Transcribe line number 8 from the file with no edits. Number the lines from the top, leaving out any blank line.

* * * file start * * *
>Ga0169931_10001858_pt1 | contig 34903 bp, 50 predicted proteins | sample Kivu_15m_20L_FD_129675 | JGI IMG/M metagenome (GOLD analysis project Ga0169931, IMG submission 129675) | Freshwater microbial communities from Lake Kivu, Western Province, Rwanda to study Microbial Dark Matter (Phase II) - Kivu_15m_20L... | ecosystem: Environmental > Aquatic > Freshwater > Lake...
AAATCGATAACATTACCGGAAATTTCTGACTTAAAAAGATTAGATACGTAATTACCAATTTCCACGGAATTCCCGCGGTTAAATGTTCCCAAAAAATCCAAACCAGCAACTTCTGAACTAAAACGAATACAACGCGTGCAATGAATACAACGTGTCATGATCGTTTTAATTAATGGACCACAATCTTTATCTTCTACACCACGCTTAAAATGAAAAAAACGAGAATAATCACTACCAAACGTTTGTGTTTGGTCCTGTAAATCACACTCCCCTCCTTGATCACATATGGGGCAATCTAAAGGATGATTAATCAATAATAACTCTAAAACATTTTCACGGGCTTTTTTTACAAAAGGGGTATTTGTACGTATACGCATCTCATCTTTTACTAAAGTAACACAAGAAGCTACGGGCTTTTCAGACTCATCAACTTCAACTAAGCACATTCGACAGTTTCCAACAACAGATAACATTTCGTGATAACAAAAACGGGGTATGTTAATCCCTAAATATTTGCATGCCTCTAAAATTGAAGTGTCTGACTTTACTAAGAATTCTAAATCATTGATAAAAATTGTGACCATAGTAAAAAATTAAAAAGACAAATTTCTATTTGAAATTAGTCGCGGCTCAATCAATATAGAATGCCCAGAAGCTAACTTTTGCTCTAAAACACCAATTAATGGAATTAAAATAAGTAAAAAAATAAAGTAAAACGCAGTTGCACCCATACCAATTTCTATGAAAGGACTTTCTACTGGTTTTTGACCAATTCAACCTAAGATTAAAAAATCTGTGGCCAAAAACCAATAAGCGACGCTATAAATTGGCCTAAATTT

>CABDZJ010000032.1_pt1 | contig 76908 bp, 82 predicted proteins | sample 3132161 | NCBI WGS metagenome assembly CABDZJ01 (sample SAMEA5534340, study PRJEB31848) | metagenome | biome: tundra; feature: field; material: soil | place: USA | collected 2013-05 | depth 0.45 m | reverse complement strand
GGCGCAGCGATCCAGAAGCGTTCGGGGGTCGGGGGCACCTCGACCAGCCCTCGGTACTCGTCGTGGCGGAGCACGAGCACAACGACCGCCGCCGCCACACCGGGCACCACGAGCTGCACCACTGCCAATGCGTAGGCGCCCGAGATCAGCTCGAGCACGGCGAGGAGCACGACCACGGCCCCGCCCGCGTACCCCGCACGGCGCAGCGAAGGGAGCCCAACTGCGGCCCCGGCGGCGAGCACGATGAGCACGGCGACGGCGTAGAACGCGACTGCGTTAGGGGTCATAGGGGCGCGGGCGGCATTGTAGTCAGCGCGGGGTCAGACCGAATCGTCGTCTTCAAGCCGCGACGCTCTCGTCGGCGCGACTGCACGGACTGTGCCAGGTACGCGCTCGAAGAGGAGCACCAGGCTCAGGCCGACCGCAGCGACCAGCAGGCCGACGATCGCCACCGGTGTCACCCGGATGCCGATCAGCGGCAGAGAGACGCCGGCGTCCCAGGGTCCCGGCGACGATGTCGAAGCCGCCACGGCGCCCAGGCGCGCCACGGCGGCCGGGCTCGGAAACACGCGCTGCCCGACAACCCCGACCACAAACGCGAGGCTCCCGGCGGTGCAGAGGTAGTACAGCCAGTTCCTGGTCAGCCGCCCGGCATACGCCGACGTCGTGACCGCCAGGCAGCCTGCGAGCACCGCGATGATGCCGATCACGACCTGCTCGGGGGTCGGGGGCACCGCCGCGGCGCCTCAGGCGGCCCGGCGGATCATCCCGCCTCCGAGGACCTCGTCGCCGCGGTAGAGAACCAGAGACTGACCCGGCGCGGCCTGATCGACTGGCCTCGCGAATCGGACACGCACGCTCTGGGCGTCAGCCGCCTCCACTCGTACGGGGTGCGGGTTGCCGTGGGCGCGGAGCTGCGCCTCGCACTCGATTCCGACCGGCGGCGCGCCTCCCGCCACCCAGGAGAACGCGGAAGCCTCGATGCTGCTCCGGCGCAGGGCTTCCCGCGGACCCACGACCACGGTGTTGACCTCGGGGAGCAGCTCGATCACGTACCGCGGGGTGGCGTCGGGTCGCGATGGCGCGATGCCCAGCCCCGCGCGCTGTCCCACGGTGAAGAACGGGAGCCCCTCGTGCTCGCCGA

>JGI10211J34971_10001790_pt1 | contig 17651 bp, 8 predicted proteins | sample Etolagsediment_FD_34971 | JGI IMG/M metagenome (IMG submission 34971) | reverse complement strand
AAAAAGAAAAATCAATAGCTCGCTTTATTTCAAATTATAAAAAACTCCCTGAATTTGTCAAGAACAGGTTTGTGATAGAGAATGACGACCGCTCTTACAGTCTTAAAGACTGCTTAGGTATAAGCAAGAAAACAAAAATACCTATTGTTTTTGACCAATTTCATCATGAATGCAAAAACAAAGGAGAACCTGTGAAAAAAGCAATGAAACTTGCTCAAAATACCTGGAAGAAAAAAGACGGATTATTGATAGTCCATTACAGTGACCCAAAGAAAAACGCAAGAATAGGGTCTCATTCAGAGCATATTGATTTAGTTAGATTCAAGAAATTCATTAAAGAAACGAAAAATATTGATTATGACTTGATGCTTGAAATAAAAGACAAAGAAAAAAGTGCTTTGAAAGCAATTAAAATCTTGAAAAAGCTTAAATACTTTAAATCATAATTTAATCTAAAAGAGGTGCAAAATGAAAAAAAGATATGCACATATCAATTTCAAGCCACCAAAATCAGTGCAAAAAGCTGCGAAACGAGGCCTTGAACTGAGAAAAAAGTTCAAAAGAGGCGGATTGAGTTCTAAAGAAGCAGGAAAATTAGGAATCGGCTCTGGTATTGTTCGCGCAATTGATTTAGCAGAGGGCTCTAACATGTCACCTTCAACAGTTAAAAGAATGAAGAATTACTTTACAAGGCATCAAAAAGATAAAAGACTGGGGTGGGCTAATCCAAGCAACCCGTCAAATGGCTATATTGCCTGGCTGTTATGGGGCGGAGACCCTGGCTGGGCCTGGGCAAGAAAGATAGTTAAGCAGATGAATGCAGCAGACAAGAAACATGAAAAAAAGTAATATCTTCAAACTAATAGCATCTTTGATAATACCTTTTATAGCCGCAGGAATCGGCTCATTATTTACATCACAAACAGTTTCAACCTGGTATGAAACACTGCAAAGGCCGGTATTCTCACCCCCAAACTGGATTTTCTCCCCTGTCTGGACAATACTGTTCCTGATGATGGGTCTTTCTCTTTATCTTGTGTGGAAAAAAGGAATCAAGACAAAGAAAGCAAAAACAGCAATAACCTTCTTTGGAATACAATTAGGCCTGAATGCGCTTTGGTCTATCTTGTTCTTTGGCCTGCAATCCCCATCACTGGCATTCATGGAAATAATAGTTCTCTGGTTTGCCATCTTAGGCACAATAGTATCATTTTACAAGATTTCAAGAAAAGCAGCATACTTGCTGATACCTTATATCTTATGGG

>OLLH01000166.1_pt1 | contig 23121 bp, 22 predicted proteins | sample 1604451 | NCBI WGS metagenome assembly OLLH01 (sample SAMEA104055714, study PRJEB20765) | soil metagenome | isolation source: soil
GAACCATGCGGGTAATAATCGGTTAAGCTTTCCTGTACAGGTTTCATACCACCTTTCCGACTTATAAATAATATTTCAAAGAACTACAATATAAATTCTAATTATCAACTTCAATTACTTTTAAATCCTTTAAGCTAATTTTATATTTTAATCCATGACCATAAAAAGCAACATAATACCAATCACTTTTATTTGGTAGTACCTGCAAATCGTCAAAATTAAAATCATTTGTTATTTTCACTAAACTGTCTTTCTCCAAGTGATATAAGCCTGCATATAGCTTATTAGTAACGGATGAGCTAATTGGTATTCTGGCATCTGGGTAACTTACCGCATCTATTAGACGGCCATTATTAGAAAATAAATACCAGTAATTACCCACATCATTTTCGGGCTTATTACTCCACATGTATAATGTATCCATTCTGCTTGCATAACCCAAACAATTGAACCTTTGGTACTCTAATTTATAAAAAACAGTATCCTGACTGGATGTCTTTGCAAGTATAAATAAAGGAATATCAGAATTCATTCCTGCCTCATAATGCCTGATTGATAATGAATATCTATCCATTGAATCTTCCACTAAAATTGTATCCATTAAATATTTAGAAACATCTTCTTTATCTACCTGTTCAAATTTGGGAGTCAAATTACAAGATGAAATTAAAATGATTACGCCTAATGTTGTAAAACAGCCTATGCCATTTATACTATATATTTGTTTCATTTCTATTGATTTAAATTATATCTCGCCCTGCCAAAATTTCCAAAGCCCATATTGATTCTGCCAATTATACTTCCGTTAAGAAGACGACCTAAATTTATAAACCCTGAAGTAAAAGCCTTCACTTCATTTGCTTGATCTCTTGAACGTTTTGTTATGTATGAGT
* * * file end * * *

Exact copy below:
GAACCATGCGGGTAATAATCGGTTAAGCTTTCCTGTACAGGTTTCATACCACCTTTCCGACTTATAAATAATATTTCAAAGAACTACAATATAAATTCTAATTATCAACTTCAATTACTTTTAAATCCTTTAAGCTAATTTTATATTTTAATCCATGACCATAAAAAGCAACATAATACCAATCACTTTTATTTGGTAGTACCTGCAAATCGTCAAAATTAAAATCATTTGTTATTTTCACTAAACTGTCTTTCTCCAAGTGATATAAGCCTGCATATAGCTTATTAGTAACGGATGAGCTAATTGGTATTCTGGCATCTGGGTAACTTACCGCATCTATTAGACGGCCATTATTAGAAAATAAATACCAGTAATTACCCACATCATTTTCGGGCTTATTACTCCACATGTATAATGTATCCATTCTGCTTGCATAACCCAAACAATTGAACCTTTGGTACTCTAATTTATAAAAAACAGTATCCTGACTGGATGTCTTTGCAAGTATAAATAAAGGAATATCAGAATTCATTCCTGCCTCATAATGCCTGATTGATAATGAATATCTATCCATTGAATCTTCCACTAAAATTGTATCCATTAAATATTTAGAAACATCTTCTTTATCTACCTGTTCAAATTTGGGAGTCAAATTACAAGATGAAATTAAAATGATTACGCCTAATGTTGTAAAACAGCCTATGCCATTTATACTATATATTTGTTTCATTTCTATTGATTTAAATTATATCTCGCCCTGCCAAAATTTCCAAAGCCCATATTGATTCTGCCAATTATACTTCCGTTAAGAAGACGACCTAAATTTATAAACCCTGAAGTAAAAGCCTTCACTTCATTTGCTTGATCTCTTGAACGTTTTGTTATGTATGAGT